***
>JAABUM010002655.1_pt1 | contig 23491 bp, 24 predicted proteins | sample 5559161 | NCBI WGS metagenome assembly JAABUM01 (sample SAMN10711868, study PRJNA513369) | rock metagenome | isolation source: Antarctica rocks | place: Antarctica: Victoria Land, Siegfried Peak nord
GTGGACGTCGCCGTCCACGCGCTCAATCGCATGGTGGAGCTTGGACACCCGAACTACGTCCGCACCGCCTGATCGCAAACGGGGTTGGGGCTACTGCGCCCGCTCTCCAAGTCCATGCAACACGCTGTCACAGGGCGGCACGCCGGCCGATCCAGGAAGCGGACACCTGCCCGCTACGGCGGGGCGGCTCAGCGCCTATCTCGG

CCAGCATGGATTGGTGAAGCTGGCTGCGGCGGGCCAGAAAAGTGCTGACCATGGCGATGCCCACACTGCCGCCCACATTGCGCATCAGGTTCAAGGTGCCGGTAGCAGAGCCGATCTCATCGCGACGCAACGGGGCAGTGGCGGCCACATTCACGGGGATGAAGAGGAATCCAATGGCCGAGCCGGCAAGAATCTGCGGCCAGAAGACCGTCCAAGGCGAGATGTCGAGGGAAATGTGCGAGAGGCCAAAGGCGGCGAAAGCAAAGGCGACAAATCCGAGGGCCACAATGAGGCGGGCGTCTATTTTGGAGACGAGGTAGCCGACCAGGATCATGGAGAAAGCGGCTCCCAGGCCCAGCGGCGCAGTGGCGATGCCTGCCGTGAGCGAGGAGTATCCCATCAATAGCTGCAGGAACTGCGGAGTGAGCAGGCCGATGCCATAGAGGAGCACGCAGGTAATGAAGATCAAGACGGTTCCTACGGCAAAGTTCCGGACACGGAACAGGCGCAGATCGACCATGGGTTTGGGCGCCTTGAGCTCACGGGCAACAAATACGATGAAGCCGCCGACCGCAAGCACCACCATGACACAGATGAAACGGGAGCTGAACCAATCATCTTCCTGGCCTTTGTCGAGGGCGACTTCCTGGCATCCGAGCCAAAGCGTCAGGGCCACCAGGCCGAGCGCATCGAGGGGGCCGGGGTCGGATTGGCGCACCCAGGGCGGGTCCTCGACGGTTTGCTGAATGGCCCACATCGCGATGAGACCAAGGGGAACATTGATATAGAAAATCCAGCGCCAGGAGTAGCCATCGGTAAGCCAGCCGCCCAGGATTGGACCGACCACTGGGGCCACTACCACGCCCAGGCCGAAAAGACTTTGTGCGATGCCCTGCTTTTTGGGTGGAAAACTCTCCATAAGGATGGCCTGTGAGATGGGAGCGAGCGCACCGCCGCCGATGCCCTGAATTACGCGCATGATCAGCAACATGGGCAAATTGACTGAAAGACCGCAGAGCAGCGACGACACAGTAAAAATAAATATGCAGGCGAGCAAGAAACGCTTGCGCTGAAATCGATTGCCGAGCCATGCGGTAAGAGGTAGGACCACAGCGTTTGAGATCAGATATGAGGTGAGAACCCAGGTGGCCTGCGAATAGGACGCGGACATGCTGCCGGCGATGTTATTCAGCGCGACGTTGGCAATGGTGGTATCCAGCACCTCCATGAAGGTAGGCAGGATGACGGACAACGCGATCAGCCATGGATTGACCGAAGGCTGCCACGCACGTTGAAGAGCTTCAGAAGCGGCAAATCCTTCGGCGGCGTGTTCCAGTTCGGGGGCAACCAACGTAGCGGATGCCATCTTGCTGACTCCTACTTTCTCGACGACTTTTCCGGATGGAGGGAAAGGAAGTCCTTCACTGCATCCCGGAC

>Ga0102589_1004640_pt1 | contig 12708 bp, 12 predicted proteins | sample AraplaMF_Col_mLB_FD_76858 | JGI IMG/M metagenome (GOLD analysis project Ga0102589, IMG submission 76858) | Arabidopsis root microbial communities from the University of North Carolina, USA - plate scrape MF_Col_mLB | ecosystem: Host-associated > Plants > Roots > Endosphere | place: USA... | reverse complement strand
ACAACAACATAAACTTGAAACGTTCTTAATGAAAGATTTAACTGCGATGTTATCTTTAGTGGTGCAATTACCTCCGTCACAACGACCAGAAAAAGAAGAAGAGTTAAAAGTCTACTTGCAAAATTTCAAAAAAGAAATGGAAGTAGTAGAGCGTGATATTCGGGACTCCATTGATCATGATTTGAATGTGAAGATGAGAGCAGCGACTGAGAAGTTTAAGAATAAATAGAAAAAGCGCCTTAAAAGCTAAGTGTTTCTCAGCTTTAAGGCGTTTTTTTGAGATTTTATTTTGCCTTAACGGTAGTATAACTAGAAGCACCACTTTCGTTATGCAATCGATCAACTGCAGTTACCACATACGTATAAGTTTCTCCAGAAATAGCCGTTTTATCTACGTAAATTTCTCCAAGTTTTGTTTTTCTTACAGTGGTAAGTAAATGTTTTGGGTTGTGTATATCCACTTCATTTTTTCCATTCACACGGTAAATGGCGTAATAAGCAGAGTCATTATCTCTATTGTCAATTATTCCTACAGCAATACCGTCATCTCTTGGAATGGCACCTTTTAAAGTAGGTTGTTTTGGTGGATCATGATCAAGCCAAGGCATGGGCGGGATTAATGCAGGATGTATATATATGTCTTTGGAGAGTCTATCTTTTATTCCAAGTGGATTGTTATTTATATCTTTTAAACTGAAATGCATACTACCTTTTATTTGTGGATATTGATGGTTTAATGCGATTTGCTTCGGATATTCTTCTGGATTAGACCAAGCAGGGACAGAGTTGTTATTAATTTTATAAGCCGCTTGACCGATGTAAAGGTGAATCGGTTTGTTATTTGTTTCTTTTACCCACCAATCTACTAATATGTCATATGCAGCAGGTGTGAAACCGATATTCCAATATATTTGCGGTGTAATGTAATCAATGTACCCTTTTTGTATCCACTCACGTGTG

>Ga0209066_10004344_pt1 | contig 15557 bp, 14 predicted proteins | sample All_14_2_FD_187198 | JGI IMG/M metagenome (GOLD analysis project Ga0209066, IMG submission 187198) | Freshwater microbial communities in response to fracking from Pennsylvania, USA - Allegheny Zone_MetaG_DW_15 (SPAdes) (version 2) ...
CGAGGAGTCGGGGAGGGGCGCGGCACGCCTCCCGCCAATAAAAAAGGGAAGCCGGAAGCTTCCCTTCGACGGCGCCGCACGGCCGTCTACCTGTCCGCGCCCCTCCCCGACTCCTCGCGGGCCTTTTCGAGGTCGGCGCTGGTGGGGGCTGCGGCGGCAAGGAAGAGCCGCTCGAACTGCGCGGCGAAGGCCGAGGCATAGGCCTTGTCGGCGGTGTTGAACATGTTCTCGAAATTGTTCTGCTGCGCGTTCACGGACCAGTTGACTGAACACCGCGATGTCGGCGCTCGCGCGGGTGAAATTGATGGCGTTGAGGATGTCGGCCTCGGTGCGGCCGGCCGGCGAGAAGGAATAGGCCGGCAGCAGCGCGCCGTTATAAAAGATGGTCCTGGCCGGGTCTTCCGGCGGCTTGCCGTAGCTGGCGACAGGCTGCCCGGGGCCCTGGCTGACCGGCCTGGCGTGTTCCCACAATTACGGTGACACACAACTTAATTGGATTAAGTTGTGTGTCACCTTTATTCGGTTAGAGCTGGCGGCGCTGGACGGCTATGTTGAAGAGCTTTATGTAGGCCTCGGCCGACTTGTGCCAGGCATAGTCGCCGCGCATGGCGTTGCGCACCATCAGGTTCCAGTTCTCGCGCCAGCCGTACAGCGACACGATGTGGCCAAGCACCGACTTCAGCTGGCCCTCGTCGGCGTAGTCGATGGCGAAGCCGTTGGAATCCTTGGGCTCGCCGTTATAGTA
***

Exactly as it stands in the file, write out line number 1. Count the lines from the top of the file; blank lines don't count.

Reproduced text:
>JAABUM010002655.1_pt1 | contig 23491 bp, 24 predicted proteins | sample 5559161 | NCBI WGS metagenome assembly JAABUM01 (sample SAMN10711868, study PRJNA513369) | rock metagenome | isolation source: Antarctica rocks | place: Antarctica: Victoria Land, Siegfried Peak nord